While dynastic politics may have receded in the Lok Sabha, it is alive and kicking in the States. Mayank Mishra reports…
One in five members of this Lok Sabha belongs to a political dynasty, down from one in three dynasts in the previous House, according to data collected by Kanchan Chandra, a political scientist at New York University. “Dynastic representation has declined following the ascension of the Bharatiya Janata Party (BJP) to power. In 2009, 29 per cent of Members of Parliament (MPs) had a dynastic background. That (proportion) has dropped to 21 per cent in 2014,” Chandra wrote in an article in the July 12 issue of the ‘Economic and Political Weekly’.
The new Cabinet reflects this change as well. Manmohan Singh’s cabinet had 36 per cent of Ministers belonging to political dynasties. Narendra Modi’s Cabinet has 24 per cent of Ministers whose family members have been in politics. The BJP, which swept the recently concluded Lok Sabha elections, is a cadre-based party and is less likely to field dynasts, argue political scientists. In 2009, the BJP had 20 per cent of the Lok Sabha MPs. The party more than doubled its tally in 2014 but only 15 per cent of BJP MPs in 2014 were dynasts, Chandra wrote.
Does this drop in percentage signal a trend? Social scientists caution that one election result is not enough to suggest that this well entrenched practice is on the way out. “It is good that the percentage has come down. But a definitive conclusion will be premature at this stage. We will have to look at other data to see the status of elite consolidation in the country,” said social scientist Shiv Vishwanathan.
Sanjay Kumar, director of the Centre for the Study of Developing Societies said, “I do not give too much importance to the number of members from political dynasties going up or coming down. Dynasts have the advantage for the first time. After that, it is all about delivery and performance.”
Incidentally, India is not the only country that has more than fair share of aristocracy lording over democratic institutions. Chandra wrote, “India is not the most extreme case of dynasticism in a modern democracy. That distinction belongs to Philippines, in which half of all Congresspersons in 2007 followed a relative into elected office. But dynasticism in India, even in 2014, exists at significantly higher levels than in several other established democracies, putting it in the company of countries such as Japan, Iceland and Ireland, in which between a third and a fourth of elected legislators in 2009 were dynastic. This distinguishes it from countries such as the UK, Belgium, Israel, the US, Norway, and Canada, in which the proportion of dynastic legislators ranged between one per cent and 11 per cent”.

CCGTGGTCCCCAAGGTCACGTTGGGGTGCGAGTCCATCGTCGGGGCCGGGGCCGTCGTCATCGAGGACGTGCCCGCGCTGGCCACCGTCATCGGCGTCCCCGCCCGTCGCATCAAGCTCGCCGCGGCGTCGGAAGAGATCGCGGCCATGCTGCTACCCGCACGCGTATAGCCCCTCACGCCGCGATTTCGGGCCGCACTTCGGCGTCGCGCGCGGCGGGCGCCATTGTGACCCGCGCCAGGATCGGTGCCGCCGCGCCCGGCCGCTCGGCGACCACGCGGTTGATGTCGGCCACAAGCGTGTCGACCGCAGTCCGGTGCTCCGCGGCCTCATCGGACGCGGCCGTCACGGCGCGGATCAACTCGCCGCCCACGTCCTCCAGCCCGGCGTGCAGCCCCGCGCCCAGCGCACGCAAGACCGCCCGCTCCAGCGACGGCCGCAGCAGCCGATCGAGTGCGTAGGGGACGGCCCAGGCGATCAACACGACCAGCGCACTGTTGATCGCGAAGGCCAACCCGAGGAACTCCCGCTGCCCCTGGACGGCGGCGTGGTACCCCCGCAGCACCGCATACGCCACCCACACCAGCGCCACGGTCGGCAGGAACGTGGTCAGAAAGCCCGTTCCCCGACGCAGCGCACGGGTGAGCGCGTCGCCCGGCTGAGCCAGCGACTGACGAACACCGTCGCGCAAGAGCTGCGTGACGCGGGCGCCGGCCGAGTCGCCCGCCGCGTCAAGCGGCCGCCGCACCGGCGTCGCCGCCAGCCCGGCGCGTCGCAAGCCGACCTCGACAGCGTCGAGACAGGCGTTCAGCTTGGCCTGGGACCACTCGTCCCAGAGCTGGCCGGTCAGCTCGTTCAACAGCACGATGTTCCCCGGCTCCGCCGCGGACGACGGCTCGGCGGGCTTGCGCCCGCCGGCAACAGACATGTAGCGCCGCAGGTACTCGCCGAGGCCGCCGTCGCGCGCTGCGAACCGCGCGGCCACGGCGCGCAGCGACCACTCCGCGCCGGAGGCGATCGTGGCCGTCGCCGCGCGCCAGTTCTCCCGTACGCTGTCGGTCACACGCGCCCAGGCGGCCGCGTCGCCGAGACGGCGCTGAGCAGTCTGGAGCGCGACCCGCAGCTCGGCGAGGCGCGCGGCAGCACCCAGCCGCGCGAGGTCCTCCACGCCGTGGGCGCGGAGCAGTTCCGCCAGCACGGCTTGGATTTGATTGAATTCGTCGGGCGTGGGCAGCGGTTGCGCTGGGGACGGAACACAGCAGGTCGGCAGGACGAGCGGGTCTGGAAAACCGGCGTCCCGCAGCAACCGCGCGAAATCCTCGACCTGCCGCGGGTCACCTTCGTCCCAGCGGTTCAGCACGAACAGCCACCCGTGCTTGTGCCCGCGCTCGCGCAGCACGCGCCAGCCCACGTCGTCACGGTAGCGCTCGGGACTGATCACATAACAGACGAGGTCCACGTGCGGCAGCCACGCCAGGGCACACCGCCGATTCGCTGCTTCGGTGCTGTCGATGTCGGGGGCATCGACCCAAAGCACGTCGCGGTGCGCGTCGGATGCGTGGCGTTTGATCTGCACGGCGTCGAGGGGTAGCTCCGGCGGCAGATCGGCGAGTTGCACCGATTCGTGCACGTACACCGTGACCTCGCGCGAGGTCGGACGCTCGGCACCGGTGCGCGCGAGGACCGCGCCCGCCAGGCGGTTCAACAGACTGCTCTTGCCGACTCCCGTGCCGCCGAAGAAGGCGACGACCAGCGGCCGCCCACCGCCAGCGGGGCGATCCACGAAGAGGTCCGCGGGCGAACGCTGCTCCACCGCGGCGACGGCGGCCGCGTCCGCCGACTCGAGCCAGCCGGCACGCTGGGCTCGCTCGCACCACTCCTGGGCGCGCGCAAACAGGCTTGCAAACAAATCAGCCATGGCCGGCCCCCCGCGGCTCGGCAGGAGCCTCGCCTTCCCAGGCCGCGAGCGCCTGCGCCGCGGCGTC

While dynastic politics may have receded in the Lok Sabha, it is alive and kicking in the States. Research shows 28 per cent of all Chief Ministers belong to political families. Among 36 political parties that have at least one member in Parliament, as many as 23 are led by politicians who were either preceded or are followed by family members in politics.
“Except for the unusually well qualified, most 20- or 30-year-olds from political families are likely to obtain greater returns, in status, power, and earning capacity, from entry-level positions in elected politics than, say, entry-level positions in business, banking, or the bureaucracy or other such professions,” Chandra wrote.
States that control goods and services and distribute them yield the political class enormous power, making a political career lucrative, the author argues. And incumbents like to keep their hold by promoting their families. And economic reforms launched in 1991 do not seem to have changed the pattern. The significant drop in dynasts in the Lok Sabha, however, does signal a trend. “Politics has become very competitive and that is something that suggests the process of democratisation is getting strengthened,” Kumar observes.